“Consumers no longer believe in just the safety of passwords and usernames. “Instead, two-thirds of U.S. consumers think that using biometrics – such as voice, fingerprint, iris and facial recognition – would be more secure and help reduce the risks of fraud.In fact, one in four U.S. consumers would even consider sharing their DNA with their financial institution, if it meant it would make authentication easier and their financial and personal information more secure,” reports Rocky Scopelliti, Global Industry Executive for Banking, Finance & Insurance at Telstra. Read more …

 Cashless: the Future of Banking?

The latest estimates suggest that global sales of smartphones has peeked around 500 million. US sales grew from 67 million in 2010 to over 95 million last year. Morgan Stanley Research predicts sales of smartphones will exceed PC sales this year. iPad sales hit 40 million last year, a 342.8 percent growth over 2010 sales! The common denominator: wireless connectivity making online shopping and e-banking the preferred mode of public commerce.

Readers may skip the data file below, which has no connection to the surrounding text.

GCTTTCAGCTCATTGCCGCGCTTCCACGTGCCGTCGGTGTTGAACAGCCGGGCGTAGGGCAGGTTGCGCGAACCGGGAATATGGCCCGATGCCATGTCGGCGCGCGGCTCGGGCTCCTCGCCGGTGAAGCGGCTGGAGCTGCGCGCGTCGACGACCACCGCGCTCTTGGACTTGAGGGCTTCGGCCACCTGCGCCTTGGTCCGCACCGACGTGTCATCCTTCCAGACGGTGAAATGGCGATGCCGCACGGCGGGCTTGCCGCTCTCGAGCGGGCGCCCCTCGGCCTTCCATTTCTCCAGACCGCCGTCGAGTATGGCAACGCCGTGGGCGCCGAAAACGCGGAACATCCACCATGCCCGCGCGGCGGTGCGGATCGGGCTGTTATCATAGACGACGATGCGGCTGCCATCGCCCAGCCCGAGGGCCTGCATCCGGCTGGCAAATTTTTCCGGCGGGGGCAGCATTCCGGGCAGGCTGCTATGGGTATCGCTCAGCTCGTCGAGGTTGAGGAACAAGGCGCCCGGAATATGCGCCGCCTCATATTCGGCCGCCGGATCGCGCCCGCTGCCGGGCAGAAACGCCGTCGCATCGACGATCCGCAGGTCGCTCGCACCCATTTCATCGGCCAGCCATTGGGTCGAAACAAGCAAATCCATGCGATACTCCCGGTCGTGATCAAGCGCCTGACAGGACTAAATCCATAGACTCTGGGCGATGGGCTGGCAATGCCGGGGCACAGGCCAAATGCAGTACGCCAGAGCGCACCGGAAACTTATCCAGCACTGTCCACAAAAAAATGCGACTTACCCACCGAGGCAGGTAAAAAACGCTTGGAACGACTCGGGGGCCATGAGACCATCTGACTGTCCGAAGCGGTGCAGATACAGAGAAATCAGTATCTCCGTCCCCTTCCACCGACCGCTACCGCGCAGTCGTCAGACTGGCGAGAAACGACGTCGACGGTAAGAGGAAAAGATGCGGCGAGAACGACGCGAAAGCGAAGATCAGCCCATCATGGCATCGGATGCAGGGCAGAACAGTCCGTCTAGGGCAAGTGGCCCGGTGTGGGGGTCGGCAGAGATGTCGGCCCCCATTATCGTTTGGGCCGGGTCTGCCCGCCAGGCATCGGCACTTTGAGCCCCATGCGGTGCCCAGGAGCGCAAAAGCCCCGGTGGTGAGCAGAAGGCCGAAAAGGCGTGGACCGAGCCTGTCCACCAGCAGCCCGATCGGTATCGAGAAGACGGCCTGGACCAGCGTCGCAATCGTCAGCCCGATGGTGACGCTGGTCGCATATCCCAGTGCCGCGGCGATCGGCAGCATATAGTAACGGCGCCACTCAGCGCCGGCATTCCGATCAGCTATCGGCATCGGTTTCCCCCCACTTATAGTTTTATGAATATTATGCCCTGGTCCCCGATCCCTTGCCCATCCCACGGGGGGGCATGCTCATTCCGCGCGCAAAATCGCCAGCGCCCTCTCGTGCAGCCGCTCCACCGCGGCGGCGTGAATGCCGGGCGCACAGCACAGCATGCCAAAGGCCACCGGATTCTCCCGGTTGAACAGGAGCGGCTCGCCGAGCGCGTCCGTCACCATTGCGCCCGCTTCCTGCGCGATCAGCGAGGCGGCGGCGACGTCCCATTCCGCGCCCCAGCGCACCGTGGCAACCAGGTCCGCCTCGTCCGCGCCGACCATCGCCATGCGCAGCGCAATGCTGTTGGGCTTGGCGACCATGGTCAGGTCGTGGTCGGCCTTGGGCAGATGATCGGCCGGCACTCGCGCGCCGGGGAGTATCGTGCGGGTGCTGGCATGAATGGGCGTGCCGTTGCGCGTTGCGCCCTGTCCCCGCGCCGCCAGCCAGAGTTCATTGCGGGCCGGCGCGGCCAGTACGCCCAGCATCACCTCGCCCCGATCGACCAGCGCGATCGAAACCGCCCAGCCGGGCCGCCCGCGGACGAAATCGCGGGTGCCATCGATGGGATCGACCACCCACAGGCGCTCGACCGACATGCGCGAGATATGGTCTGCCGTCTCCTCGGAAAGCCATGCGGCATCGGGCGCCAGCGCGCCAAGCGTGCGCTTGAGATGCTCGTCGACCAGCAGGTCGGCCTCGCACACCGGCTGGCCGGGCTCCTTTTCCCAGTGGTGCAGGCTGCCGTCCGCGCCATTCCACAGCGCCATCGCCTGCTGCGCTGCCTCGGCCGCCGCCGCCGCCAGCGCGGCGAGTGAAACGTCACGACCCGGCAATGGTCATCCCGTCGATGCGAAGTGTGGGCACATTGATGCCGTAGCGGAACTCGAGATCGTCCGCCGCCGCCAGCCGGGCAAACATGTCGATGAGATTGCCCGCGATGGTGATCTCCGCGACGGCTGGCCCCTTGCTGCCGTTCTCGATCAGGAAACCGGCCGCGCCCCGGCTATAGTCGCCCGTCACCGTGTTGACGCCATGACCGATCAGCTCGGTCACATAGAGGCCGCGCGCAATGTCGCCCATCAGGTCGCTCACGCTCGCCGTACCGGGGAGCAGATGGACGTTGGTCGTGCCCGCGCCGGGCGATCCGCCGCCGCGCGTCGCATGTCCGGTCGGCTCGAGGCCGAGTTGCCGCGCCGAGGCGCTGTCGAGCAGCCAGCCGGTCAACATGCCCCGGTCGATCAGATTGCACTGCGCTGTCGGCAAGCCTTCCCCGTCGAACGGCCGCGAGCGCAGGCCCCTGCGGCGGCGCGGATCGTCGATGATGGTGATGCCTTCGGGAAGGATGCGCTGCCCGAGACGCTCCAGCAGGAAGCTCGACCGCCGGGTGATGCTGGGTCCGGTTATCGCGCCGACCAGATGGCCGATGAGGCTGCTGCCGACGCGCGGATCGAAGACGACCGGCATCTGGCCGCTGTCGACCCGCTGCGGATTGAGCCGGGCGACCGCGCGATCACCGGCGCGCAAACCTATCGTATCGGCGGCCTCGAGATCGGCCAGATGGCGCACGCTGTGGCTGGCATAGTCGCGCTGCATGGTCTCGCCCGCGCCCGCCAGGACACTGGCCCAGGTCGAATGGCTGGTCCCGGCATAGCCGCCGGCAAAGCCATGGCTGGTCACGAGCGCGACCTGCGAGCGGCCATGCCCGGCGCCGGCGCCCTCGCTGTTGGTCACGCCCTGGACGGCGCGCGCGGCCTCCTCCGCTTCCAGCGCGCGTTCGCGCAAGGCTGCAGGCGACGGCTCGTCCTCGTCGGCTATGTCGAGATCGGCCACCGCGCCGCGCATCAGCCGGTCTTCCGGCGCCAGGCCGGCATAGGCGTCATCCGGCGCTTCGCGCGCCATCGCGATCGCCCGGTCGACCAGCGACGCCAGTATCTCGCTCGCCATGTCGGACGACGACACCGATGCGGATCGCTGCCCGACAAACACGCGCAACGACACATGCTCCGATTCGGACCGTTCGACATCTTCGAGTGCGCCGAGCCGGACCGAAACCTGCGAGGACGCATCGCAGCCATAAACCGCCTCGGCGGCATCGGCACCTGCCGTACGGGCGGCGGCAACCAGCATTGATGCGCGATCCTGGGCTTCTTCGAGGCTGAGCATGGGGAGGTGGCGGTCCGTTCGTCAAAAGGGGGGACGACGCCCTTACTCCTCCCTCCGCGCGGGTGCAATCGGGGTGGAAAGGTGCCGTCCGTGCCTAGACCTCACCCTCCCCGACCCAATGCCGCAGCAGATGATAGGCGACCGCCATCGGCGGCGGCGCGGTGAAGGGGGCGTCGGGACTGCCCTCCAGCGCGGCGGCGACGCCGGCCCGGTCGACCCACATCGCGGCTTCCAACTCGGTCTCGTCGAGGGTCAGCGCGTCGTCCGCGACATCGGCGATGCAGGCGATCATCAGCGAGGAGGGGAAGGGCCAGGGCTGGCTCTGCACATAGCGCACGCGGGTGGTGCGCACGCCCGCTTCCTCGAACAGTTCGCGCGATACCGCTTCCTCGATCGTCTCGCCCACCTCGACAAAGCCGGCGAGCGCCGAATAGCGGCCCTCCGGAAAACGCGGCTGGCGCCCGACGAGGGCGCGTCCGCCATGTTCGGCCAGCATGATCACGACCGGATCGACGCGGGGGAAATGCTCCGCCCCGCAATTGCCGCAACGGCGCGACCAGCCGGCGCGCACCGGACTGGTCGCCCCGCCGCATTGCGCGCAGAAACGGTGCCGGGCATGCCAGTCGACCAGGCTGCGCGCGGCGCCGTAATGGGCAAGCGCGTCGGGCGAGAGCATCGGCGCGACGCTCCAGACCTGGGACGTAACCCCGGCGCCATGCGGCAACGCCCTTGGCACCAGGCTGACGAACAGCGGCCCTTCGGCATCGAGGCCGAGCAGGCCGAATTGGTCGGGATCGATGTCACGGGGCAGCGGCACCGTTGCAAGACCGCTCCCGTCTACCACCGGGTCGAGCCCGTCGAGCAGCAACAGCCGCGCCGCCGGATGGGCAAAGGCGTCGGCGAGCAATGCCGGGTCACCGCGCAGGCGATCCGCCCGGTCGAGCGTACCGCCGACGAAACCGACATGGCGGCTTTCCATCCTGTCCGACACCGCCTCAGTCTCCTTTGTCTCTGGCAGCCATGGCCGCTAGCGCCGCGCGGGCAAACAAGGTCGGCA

What does this mean to the Future of Retail? It all goes “diginomic.” In an article last April on “The Future of Online Shopping,” Forbes reported that “Shopping online is about to explode. Retailers are reinventing how we’ll shop online in the future.” Scott Thompson, president of PayPal, wrote in a recent blog: “Consumers are increasingly giving up traditional payment methods such as cash and checks and turning to a more modern – and anytime, anywhere – form of payment.” He predicts that “by 2015 digital currency will be accepted everywhere in the U.S. – from your local corner store to Walmart. We will no longer need to carry a wallet.”


Is a cashless society in the cards?

~ The Telegraph (London) -By Philip Aldrick, 11 Jan 2010

Steve Perry, executive vice president of Visa Europe, says cash is expensive – a cost on society – and should be replaced by a cashless society. “Cash is expensive,” he says. “We need to be using it less.”
“There are many more efficient ways of making payments than by paper in the 21st century, and the time is ripe for the economy as a whole to reap the benefits of its replacement,” Paul Smee, chief executive of the Payments Council, said.